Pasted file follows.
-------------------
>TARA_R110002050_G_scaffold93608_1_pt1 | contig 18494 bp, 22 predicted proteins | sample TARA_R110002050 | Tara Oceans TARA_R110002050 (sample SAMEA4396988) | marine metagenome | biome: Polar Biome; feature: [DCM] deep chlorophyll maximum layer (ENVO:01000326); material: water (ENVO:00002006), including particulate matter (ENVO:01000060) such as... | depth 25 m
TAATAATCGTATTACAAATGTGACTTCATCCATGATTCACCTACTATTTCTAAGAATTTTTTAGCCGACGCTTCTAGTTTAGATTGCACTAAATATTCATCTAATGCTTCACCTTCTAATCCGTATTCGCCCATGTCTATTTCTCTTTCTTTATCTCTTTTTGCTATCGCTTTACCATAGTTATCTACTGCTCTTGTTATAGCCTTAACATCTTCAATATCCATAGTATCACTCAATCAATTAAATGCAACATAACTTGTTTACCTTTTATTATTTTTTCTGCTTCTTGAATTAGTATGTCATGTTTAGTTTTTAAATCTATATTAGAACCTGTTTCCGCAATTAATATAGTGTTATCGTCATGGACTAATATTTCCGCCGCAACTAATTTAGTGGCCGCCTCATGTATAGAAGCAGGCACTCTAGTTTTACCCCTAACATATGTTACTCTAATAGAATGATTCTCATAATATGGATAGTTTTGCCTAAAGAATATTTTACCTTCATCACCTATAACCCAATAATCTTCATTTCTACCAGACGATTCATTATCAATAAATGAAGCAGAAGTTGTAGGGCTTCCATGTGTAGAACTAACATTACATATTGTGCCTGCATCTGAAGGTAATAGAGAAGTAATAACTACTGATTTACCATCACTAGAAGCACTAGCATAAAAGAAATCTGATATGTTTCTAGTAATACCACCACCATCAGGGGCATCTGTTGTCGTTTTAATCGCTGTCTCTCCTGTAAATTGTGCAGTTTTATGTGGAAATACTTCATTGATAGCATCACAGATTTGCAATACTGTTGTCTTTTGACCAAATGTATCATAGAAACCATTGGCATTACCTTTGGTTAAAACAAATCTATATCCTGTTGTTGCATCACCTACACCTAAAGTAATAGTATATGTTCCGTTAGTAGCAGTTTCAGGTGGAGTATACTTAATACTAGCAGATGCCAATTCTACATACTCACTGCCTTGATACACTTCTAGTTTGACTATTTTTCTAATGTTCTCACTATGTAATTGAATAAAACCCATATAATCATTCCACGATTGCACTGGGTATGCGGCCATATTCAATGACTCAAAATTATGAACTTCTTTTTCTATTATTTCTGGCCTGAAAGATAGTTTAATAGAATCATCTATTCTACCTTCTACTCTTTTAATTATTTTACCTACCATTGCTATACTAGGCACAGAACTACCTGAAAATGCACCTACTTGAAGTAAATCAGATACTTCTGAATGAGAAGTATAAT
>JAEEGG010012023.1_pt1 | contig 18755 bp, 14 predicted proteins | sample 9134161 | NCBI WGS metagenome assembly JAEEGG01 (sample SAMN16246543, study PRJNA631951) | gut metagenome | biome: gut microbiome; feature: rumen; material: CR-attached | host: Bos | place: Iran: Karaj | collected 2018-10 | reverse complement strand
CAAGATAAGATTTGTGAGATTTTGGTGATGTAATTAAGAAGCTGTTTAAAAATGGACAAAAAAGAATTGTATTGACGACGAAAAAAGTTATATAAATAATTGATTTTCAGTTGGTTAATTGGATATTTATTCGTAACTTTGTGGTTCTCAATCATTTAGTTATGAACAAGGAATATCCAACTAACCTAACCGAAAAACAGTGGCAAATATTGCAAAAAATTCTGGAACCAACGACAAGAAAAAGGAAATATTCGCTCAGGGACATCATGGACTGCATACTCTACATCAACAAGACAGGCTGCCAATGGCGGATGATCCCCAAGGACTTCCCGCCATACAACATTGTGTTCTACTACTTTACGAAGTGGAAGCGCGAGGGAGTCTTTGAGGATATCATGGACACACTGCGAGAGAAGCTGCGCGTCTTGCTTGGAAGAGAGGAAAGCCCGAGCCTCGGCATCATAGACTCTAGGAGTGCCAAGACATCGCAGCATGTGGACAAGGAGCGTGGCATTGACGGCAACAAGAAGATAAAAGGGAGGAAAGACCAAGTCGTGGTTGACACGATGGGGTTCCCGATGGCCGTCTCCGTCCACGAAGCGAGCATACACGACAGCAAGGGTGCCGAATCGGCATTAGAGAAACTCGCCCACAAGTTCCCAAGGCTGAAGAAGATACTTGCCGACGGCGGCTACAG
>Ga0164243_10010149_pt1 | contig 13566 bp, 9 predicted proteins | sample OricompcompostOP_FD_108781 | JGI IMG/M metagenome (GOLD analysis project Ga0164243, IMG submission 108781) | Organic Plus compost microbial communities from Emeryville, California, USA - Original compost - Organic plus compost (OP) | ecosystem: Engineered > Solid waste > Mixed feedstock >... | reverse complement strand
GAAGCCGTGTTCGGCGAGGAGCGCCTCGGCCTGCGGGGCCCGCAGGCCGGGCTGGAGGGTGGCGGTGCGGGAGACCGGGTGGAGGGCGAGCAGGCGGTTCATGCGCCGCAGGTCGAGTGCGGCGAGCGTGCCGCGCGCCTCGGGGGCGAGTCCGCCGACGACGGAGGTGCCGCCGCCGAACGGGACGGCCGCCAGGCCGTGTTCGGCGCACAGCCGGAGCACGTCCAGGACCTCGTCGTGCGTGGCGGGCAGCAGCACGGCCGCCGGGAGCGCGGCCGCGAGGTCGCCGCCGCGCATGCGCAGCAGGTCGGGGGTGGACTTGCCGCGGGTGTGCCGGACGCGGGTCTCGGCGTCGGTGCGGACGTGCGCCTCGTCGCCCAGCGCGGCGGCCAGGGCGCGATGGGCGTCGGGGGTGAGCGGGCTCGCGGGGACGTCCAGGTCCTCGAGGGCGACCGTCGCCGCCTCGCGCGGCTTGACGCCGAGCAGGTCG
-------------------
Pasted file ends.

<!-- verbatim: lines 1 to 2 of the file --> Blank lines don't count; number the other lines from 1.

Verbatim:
>TARA_R110002050_G_scaffold93608_1_pt1 | contig 18494 bp, 22 predicted proteins | sample TARA_R110002050 | Tara Oceans TARA_R110002050 (sample SAMEA4396988) | marine metagenome | biome: Polar Biome; feature: [DCM] deep chlorophyll maximum layer (ENVO:01000326); material: water (ENVO:00002006), including particulate matter (ENVO:01000060) such as... | depth 25 m
TAATAATCGTATTACAAATGTGACTTCATCCATGATTCACCTACTATTTCTAAGAATTTTTTAGCCGACGCTTCTAGTTTAGATTGCACTAAATATTCATCTAATGCTTCACCTTCTAATCCGTATTCGCCCATGTCTATTTCTCTTTCTTTATCTCTTTTTGCTATCGCTTTACCATAGTTATCTACTGCTCTTGTTATAGCCTTAACATCTTCAATATCCATAGTATCACTCAATCAATTAAATGCAACATAACTTGTTTACCTTTTATTATTTTTTCTGCTTCTTGAATTAGTATGTCATGTTTAGTTTTTAAATCTATATTAGAACCTGTTTCCGCAATTAATATAGTGTTATCGTCATGGACTAATATTTCCGCCGCAACTAATTTAGTGGCCGCCTCATGTATAGAAGCAGGCACTCTAGTTTTACCCCTAACATATGTTACTCTAATAGAATGATTCTCATAATATGGATAGTTTTGCCTAAAGAATATTTTACCTTCATCACCTATAACCCAATAATCTTCATTTCTACCAGACGATTCATTATCAATAAATGAAGCAGAAGTTGTAGGGCTTCCATGTGTAGAACTAACATTACATATTGTGCCTGCATCTGAAGGTAATAGAGAAGTAATAACTACTGATTTACCATCACTAGAAGCACTAGCATAAAAGAAATCTGATATGTTTCTAGTAATACCACCACCATCAGGGGCATCTGTTGTCGTTTTAATCGCTGTCTCTCCTGTAAATTGTGCAGTTTTATGTGGAAATACTTCATTGATAGCATCACAGATTTGCAATACTGTTGTCTTTTGACCAAATGTATCATAGAAACCATTGGCATTACCTTTGGTTAAAACAAATCTATATCCTGTTGTTGCATCACCTACACCTAAAGTAATAGTATATGTTCCGTTAGTAGCAGTTTCAGGTGGAGTATACTTAATACTAGCAGATGCCAATTCTACATACTCACTGCCTTGATACACTTCTAGTTTGACTATTTTTCTAATGTTCTCACTATGTAATTGAATAAAACCCATATAATCATTCCACGATTGCACTGGGTATGCGGCCATATTCAATGACTCAAAATTATGAACTTCTTTTTCTATTATTTCTGGCCTGAAAGATAGTTTAATAGAATCATCTATTCTACCTTCTACTCTTTTAATTATTTTACCTACCATTGCTATACTAGGCACAGAACTACCTGAAAATGCACCTACTTGAAGTAAATCAGATACTTCTGAATGAGAAGTATAAT